Friday, September 09, 2011


South Korean political sources say a U.S. reconnaissance aircraft was forced to make an emergency landing on the peninsula earlier this year, after extensive jamming from North Korea.

An unnamed official told AFP that the incident occurred on the afternoon of 4 March, about 45 minutes into its mission. The U.S. aircraft received jamming at five to 10 minute intervals which interferred with its GPS system, forcing it to return to base.

[An] aide [to the ROK Parliament Defense Committee] aid the plane suffered disturbance to its GPS system due to jamming signals from the North's southwestern cities of Haeju and Kaesong as it was taking part in the annual US-South Korea drill, Key Resolve.

The incident was disclosed in a report that Seoul's defense ministry submitted to Ahn Kyu-baek of parliament's defense committee, the aide to Ahn said.

Spokesmen for the defense ministry and US Forces Korea declined to comment..

The jamming also reportedly affected South Korean patrol boats in the Yellow Sea and civilian air traffic operating from Kimpo Airport near Seoul.

This incident is significant for a couple of reasons; first, jamming is considered an act of war, and could have resulted in an armed response by the U.S. or South Korea, if either country was so inclined. But, given the collective willingness of Washington and Seoul to ignore such provocations as last year's sinking of a ROK corvette, and the shelling of a South Korean island near the DPRK coast, Pyongyang figured they had nothing to lose, and once again, they were right.

The jamming also suggests that North Korea has upgraded its modest electronic warfare capabilities. While GPS jammers have been on the arms market for a number of years, Pyongyang's capabilities in this area were limited. If the report is accurate, the DPRK may have acquired a more powerful GPS jammer, capable of affecting navigation systems over a wider area, (potentially) impacting a host of activities, from intelligence collection to precision weapons applications.

Note the use of the term "potential." That's because we have some counter-measures for GPS jamming that can lessen its impact on the battlefield. Needless to say, we weren't going to demonstrate those capabilities during Key Resolve or any other routine exercise. So, North Korea can keep guessing about the effectiveness (and survivability) of its GPS jammers in a combat environment.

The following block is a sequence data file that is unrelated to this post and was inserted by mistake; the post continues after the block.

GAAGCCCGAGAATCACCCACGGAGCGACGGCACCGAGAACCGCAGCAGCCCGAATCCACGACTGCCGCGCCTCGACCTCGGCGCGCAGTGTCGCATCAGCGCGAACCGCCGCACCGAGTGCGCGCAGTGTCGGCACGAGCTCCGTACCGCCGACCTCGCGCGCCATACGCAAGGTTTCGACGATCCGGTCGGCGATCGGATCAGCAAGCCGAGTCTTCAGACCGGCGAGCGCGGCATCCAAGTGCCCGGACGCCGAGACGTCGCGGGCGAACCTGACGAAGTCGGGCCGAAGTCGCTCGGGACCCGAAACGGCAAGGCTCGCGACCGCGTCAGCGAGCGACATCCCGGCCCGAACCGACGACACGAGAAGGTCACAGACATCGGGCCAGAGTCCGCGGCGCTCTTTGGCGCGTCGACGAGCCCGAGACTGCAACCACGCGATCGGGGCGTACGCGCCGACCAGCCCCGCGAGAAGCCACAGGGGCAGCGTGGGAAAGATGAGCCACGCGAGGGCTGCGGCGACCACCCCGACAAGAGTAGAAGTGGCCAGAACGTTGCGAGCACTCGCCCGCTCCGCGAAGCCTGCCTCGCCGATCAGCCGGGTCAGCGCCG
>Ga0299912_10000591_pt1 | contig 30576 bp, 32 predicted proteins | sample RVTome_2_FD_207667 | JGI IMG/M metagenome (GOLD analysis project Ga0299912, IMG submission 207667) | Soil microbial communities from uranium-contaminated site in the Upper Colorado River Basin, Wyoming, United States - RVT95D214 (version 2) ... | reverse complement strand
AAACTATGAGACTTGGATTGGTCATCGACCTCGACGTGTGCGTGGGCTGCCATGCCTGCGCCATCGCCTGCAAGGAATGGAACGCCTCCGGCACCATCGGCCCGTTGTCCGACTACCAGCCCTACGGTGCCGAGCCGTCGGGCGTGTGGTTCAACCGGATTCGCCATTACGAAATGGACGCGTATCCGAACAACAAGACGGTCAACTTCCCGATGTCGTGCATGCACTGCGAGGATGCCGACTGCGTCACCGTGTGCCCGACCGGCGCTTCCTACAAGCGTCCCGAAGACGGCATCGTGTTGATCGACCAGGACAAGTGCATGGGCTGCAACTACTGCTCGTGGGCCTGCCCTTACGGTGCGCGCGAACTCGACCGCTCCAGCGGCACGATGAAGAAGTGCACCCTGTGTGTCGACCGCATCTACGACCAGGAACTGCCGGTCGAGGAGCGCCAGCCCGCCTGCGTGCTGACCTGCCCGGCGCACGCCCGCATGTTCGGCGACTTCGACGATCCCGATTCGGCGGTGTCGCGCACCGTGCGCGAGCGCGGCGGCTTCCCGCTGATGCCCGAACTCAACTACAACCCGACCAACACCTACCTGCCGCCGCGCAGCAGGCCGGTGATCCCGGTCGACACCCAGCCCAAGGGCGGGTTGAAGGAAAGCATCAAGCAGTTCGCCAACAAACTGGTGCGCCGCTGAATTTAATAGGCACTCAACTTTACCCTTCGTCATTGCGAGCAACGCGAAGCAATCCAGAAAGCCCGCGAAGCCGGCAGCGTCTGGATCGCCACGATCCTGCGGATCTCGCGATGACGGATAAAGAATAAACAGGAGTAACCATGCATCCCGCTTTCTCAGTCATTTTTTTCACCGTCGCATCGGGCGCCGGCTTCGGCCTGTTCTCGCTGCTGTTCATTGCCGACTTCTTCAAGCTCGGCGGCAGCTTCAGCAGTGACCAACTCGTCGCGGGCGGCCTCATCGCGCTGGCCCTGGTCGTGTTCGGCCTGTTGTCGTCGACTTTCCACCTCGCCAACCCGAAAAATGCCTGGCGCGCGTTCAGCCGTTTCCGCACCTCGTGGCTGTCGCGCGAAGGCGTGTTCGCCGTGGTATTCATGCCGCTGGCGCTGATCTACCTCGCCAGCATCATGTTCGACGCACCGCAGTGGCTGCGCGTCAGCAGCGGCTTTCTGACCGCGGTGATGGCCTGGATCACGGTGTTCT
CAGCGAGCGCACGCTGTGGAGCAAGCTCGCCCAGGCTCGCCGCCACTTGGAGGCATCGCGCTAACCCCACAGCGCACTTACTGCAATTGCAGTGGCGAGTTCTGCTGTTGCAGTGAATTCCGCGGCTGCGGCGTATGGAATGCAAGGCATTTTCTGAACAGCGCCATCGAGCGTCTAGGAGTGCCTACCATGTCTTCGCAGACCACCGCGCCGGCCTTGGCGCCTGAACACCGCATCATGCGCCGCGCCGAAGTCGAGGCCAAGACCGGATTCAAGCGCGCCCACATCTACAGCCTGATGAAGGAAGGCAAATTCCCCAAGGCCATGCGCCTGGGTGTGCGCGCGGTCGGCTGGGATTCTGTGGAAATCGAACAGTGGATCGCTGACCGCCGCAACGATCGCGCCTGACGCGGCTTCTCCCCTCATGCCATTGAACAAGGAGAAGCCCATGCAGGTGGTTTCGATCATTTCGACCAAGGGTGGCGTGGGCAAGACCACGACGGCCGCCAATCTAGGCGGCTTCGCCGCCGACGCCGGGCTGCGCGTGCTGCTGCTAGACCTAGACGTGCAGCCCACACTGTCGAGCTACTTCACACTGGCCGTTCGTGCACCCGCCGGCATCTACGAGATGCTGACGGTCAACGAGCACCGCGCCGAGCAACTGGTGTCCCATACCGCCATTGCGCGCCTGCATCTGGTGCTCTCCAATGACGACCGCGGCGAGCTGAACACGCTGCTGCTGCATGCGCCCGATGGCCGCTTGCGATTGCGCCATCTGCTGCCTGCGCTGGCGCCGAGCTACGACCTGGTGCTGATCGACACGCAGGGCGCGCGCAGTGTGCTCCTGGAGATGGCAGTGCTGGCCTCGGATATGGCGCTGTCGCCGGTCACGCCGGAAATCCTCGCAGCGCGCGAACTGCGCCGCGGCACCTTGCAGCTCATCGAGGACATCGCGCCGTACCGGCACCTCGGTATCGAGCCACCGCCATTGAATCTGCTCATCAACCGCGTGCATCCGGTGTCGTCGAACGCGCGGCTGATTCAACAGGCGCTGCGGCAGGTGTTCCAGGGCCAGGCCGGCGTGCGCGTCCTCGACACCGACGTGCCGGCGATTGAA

While the type of aircraft involved in the incident was not disclosed, it was probably an RC-12 Guardrail; an RC-7 ARL (Airborne Reconnaissance Low), or a U-2. All three aircraft can collect various forms of intelligence, and none have an on-board navigator. Relying on GPS data for everything from flight navigation to sensor slewing, the presence of heavy jamming would be enough to force the pilot or aircrew to abort the mission. Not only would the interference make some intel collection more difficult, it would also increase flight safety risks.

By comparison, other intel platforms (notably the Air Force RC-135 and Navy EP-3) have on-board navigators, allowing them to continue operations in the face of GPS jamming. However, the electronic noise would have some impact on intel collection by those aircraft as well--but probably not enough to force mission termination.

Still, the AFP report should be taken with a grain of salt, since it came from political sources. "Jamming" might be something of a cover term for something more sinister, like the illumination of a U.S. recce aircraft by a North Korean SA-5 site. The long-range SAM system poses virtually no threat to fighter aircraft, but it is capable of engaging reconnaissance, battle management and other support platforms at long range. Being "painted" by an SA-5 radar for an extended period would be sufficient grounds to terminate a recce mission, given the platform's potential vulnerability to that system.

On the other hand, if it was GPS jamming, such activity might be considered the prelude to an attack by some sort of air defense system, including the SA-5. That scenario provided even more reasons to end that March mission

However, activity from North Korea's two SA-5 complexes is extremely rare, and there has been some debate about their operational status. Without more details, analysts can only speculate about the time of interference that forced our recce platform to cut short its flight.


J.R. said...

I love GPS jammers. The enemy puts a big fat RF emitter right where he doesn't want you to bomb him. It's like your division rival sending out a QB with a bullseye painted on his sore leg.

Alaska Paul said...

Why did we have to end the mission because our GPS signals were jammed? Don't we have an alternative, such as inertial navigation.

This seems to show a major weakness in our capabilities. Or did we make an emergency landing to draw attention to the jamming?

TOF said...

They have been jamming the electronic spectrum routinely for decades. I recall exactly that during the Pueblo taking. My brother told me of false navigation signals and air traffic instructions on flight from Iwakuni to Seoul.

Jim Howard said...

My experience in Korean flying pre-dates gps, but in those days any flight in the buffer zone between the two Koreas required an immediate abort if there was any doubt as to the aircraft's exact position.

Some of the newspapers made it sound like the aircraft was hit by some kind of death ray that damaged the airplane.

I'm sure that's false.

A much more likely reason is that the mission rules required an abort if the gps became unavailable due to jamming or malfunction.